'Long Sleeves' is quite heavy but has a really melodic chorus, Don’t ask me why / I’ve seen children die / Watched men take their lives / I’ve seen woman cry / My momma always said to wear long sleeves. Brilliant riffs. 'Peace is Free' is probably my current favourite track, a real Embrace-style anthem. This is probably the song most likely to be a single, being the most Nickleback in style. 'Devil’s Queen' really has my head nodding up and down. Full on hard rockin’ riffs with a bit of voodoo harmonica, a great chorus, and a superb guitar solo that should gone on for at least another ten minutes. Track ten is 'The Key' and they must have been on the wacky baccy when composing the lyrics for this one. A spooky, metal riff opens into a simple guitar solo which then leads into distorted starting vocals. The chorus is a bit Lunca Coil, it’s that heavy. But the middle eight is real Southern rock with tambourine tapping and howling harmonica before the weird vocals come in again. Someone, please, help me find the key.

'You' features Corey Taylor-like vocals in another radio-friendly ballad. Very mellow and a great sing-along chorus. It takes true love to stand the test of time. And it takes you babe to make me smile. OK, it sounds cheesy but it really works. 'Sunrise' yanks us back to the hard rock/metal sound with alternating loud/soft passages. This is slightly spoilt by switching to a reggae-style which is a bit incongruous and light-weight against the rock riffs. This is probably the weakest song on the album. Shame. The final track is 'Ghost of Floyd Collins'. This opens with cawing crows and a hill-billy talk over before a wave of heavy drumming and big rock riffs sweep us into the story. The lyrics are a bit vague, only hinting at a story that never really gets told. Great guitar playing, lovely time shifts, mammoth riffs, spot on drumming, fantastic bass line and it all ends in a stony silence, book-ended by the crows.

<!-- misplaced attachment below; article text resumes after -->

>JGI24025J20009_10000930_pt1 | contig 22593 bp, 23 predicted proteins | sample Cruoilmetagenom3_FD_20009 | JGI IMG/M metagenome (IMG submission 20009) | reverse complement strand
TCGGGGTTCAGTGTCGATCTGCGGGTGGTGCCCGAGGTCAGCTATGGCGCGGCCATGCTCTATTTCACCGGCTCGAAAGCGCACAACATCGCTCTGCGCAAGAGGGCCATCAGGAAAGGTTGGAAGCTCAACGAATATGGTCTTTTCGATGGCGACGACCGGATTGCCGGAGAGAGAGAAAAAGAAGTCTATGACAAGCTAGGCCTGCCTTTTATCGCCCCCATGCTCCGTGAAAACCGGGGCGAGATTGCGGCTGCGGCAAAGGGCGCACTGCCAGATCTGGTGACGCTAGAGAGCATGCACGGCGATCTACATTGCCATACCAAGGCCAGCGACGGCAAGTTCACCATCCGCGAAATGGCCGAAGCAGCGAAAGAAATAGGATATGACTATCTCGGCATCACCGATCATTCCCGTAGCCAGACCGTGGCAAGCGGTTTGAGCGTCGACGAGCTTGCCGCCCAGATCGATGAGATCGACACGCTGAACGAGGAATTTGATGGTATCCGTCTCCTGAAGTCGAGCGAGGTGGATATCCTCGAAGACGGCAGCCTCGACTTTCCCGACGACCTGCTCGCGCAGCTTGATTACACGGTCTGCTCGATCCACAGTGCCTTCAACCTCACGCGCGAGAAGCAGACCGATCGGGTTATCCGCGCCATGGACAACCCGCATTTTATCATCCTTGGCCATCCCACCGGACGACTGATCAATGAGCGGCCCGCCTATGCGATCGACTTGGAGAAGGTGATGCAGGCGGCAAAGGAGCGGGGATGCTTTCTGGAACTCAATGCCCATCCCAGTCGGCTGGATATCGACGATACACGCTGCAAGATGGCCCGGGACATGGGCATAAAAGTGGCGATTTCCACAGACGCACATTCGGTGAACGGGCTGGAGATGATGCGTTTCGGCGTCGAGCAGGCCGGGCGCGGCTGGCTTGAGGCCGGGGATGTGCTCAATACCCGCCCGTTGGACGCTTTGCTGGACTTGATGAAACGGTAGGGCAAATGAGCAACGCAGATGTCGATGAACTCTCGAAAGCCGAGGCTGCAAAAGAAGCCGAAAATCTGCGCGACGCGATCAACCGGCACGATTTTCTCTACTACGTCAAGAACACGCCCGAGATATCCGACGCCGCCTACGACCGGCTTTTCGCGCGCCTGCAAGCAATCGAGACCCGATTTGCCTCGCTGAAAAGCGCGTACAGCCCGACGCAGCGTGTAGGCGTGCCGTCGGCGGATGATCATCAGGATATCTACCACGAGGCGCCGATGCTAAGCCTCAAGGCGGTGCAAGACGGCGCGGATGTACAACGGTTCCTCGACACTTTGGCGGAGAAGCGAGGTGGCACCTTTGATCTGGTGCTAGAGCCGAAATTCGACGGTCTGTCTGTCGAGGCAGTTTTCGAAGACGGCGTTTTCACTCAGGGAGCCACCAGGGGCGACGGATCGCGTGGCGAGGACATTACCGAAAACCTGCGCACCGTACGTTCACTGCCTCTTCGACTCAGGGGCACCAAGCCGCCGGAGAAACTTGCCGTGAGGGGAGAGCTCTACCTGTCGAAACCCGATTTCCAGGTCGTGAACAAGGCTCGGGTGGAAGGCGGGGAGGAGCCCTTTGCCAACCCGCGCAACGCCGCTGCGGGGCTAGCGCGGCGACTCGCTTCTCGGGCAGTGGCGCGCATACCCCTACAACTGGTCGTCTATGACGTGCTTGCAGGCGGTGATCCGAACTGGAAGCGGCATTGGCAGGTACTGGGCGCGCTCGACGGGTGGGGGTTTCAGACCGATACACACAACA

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What an original name!

Posted : 9 years, 6 months ago on 15 October 2008 12:14 (A review of Second Album)

The second album from Curved Air is called Second Album. It reached number 11 in the UK Charts on 9 October 1971, and the single Back Street Luv / Everdance became a UK number 4 chart hit on 7 August 1971. The line-up for this album consisted of: Ian Eyre (bass), Sonja Kristina (vocals), Francis Monkman (guitars, keyboards, VCS3 synthesizer), Florian Pilkington-Miksa (drums), and Darryl Way (violin, piano, vocals)